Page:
Insect Ecology and Integrated Pest Management Lab, University of Hawaii at Manoa

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Frequently asked questions and their answers will be posted in this web page.

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Question: Can I import biological control agents from commercial suppliers on the mainland, to release in my crops every month?

Answer: You cannot do this without a permit from the Hawaii Department of Agriculture. Usually, they require any consignments of biocontrol agents to go through quarantine with them, so regular imports of biocontrol agents are just not viable.


Question: What is a sequential sampling plan for pest scouting?

Answer: A sequential sampling plan is designed to provide good pest scouting decision-making data based on sample sizes that are determined largely by the density and variability of the pest you are sampling; a low density or high density will allow you to make a quick and accurate decision whether to apply an insecticide for example, if you have a sequential sampling plan for that pest and crop. This basically works by having the scout inspect plants for insects, and keeping a running tally on a form or graph. Depending on where the counts fall, you can decide after sampling relatively few plants (compared to fixed precision sampling plans). We have sequential sampling plans for coconut scale in bananas, and litchi moths in macadamia nuts. More are being developed for other crops.


Question: What are insecticidal oils and how do they work?

Answer: Insecticidal oils are useful component for IPM programs; they are by-products of petroleum distillation, and vary in levels of impurities present. Horticultural oils (or dormant oils) have quite high levels of impurities, and can cause phytotoxicity to plants under humid conditions, but can be very useful when used carefully. Summer oils are highly refined, and evaporate quickly. They are less likely to cause phytosanitary damage to plants. Insecticidal oils kill insects by smothering them. It is very important to ensure good coverage when spraying. Insecticidal oils are effective against many scale insects, whiteflies and similar pests. They are soft on beneficial insects. Remember to always read the label before using an insecticide.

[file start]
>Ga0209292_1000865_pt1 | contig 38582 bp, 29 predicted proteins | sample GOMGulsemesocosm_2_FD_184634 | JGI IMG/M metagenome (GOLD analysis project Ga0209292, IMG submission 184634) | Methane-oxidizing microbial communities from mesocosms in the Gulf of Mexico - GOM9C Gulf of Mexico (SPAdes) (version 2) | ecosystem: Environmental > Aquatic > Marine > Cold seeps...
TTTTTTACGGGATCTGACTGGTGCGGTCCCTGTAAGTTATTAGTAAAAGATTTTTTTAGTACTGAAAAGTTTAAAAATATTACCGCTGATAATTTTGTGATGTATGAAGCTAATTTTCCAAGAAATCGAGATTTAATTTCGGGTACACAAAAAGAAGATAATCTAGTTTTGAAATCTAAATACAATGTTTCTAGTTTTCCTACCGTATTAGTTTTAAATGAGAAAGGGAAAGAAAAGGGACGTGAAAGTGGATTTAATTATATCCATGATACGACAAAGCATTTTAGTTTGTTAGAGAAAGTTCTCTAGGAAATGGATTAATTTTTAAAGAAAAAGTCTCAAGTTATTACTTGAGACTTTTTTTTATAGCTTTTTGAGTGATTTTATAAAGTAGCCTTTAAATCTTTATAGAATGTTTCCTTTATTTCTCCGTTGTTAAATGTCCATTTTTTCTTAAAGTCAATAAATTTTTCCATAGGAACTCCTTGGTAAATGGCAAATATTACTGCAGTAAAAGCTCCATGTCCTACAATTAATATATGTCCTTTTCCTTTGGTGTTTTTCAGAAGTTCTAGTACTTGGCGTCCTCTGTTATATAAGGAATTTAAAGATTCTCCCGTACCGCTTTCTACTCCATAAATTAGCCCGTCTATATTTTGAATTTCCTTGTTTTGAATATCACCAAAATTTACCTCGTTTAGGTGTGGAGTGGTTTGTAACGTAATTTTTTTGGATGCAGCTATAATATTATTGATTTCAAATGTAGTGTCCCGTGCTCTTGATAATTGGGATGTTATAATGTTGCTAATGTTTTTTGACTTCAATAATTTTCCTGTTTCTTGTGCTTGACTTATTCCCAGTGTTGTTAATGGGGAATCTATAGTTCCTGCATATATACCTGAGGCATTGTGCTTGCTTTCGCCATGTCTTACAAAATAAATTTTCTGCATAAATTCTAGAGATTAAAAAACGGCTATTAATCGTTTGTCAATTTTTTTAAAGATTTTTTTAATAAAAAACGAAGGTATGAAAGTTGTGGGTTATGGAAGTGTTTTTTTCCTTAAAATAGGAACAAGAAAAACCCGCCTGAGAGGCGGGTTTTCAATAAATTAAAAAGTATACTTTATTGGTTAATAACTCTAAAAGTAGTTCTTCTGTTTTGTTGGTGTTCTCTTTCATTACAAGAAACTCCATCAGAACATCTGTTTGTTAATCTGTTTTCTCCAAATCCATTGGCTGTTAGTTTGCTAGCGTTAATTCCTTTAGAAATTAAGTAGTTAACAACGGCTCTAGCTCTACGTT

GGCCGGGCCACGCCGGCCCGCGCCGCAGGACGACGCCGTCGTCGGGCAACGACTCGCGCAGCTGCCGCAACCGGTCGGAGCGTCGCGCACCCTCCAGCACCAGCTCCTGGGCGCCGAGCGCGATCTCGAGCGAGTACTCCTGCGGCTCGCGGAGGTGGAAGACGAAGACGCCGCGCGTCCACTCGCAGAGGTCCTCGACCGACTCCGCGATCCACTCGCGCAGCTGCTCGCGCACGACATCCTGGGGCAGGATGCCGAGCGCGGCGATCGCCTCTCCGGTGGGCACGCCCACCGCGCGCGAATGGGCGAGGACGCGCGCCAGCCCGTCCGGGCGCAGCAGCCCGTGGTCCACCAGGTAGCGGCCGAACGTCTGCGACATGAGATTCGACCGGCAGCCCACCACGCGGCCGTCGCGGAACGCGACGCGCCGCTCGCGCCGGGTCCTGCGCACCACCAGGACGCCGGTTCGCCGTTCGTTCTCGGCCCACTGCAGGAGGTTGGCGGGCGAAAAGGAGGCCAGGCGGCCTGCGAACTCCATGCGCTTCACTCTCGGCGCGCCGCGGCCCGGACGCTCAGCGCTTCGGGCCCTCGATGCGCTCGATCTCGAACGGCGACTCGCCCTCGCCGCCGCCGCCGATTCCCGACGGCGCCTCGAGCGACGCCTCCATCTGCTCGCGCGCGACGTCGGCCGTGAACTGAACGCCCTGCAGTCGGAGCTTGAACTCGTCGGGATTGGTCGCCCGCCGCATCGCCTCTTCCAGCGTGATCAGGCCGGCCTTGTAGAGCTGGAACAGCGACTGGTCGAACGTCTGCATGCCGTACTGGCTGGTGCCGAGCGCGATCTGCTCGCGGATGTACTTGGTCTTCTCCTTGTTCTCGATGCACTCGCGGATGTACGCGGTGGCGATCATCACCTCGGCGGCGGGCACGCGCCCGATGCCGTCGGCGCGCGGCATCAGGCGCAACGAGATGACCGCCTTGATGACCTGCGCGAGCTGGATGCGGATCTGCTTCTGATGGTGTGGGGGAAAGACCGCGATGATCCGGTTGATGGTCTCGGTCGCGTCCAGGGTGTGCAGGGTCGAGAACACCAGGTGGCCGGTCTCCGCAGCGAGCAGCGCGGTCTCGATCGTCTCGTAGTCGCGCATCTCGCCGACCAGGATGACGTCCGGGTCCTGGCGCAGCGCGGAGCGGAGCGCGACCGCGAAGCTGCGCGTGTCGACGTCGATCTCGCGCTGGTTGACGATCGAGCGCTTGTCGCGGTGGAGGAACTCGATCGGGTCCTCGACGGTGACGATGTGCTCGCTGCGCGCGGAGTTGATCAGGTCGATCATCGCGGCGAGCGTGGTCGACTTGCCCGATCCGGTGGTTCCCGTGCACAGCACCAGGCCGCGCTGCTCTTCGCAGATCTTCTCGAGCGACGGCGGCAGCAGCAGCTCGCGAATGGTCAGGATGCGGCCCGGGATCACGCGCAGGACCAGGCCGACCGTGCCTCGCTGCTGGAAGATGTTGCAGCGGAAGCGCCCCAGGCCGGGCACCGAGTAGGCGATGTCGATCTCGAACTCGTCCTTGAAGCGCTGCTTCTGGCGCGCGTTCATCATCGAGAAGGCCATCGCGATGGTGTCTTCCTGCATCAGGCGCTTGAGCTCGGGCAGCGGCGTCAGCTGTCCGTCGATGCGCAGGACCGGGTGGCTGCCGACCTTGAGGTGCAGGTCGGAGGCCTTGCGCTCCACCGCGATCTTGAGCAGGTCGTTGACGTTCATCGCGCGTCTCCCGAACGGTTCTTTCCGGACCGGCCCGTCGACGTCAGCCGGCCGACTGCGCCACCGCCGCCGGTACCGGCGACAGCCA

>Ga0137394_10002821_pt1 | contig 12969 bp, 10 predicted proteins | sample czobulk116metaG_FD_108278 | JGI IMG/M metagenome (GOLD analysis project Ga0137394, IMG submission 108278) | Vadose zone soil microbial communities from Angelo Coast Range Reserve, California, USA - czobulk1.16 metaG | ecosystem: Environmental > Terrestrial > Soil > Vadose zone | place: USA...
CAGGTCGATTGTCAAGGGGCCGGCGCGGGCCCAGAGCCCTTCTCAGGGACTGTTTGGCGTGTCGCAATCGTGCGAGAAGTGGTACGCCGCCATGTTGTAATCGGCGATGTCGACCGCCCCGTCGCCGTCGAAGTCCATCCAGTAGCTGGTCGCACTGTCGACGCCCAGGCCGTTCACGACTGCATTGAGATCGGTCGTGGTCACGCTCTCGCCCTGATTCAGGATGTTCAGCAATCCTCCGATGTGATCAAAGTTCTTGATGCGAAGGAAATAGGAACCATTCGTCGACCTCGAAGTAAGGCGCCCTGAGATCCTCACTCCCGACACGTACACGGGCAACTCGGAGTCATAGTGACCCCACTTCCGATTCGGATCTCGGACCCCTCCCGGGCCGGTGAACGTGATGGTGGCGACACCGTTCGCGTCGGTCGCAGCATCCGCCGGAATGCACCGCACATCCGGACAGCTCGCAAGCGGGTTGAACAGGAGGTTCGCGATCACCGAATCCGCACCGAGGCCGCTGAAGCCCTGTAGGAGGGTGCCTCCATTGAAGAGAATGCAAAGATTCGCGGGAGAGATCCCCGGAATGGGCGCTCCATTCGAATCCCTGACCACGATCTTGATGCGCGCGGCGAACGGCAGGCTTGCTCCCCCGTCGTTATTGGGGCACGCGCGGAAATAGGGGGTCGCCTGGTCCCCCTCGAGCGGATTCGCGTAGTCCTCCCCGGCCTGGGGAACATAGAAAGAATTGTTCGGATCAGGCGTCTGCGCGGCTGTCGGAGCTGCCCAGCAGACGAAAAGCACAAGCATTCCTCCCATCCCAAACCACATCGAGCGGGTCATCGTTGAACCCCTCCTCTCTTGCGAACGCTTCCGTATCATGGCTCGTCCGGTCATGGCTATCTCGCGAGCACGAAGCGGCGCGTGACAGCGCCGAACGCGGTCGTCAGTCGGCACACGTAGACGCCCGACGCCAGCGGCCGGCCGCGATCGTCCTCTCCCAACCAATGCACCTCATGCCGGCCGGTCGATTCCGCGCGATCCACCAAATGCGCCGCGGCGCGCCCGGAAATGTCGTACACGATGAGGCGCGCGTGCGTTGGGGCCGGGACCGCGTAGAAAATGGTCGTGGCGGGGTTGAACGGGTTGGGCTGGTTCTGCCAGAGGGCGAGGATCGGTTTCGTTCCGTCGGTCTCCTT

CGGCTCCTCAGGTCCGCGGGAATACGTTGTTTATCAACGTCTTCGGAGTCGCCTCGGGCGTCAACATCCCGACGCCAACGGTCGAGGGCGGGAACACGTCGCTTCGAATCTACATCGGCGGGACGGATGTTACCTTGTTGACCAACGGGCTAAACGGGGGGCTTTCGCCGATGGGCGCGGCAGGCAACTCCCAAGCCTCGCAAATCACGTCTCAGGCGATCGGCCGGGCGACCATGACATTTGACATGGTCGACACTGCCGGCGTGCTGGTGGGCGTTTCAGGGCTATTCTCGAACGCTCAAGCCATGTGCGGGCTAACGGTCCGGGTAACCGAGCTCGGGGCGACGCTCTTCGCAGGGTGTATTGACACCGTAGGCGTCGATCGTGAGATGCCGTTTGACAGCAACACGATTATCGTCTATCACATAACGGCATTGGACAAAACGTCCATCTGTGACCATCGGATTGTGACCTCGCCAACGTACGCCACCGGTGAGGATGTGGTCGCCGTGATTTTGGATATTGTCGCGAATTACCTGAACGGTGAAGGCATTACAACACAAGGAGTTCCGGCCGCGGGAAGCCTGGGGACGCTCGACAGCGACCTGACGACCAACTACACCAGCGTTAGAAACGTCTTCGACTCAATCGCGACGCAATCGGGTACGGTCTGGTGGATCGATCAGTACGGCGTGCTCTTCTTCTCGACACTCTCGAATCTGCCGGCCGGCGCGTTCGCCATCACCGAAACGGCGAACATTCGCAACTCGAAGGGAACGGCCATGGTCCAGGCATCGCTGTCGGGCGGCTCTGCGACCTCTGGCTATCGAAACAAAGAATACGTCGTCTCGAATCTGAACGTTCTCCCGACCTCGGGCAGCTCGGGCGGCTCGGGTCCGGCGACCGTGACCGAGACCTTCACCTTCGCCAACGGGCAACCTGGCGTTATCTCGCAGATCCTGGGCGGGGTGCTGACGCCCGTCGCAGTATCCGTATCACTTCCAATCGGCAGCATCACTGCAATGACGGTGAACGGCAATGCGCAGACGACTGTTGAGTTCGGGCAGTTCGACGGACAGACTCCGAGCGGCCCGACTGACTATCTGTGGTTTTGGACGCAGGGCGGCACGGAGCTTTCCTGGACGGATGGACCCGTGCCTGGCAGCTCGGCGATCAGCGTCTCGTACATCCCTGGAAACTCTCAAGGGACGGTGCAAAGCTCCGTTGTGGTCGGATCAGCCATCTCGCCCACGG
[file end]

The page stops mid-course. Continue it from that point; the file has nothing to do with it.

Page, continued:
Question: What can be done to control pests on organic papaya, bananas and macadamia nuts?

Answer: I am in the process of developing a whole page with information for organic growers - watch this space....


Question: I heard that the glassy winged sharpshooter (a really bad pest in California and other places) recently arrived in Hawaii - is there any danger of this insect attacking crops here?

Answer: There is indeed a concern that GWSS will move onto crops. These insects will eat almost anything green. Together with Rodrigo Almeida, I have a project on monitoring this insect in Hawaii. So far the problem does not seem to be taking off as dramatically as initially expected, because a parasite of the eggs is giving good biological control on O'ahu. But we must remain vigilant. A big worry is that Pierce's disease will arrive here, and we are putting a monitoring plan in place for this disease.


Question: Can perennial peanut be used as a ground cover in macadamia nut orchards, without increasing the risk of stinkbug damage?

Answer: We conducted greenhouse experiments, offering stink bugs perennial peanut as a food source. The bugs were able to survive on the plants, but seemed to have compromised development. They were unable to reproduce on the perennial peanut plants. It would seem that perennial peanut is a poor host for green stink bugs.


Question: What's happening with the erythrina gall wasps?

Answer: Together with Hawaii Department of Agriculture, we have conducted exploration work in Africa that has yielded a number of potentially useful biological control agents. There are currently three species being reared in captivity,


More coming...........

(Insect Ecology and IPM Home)

Udated on 1 August 2006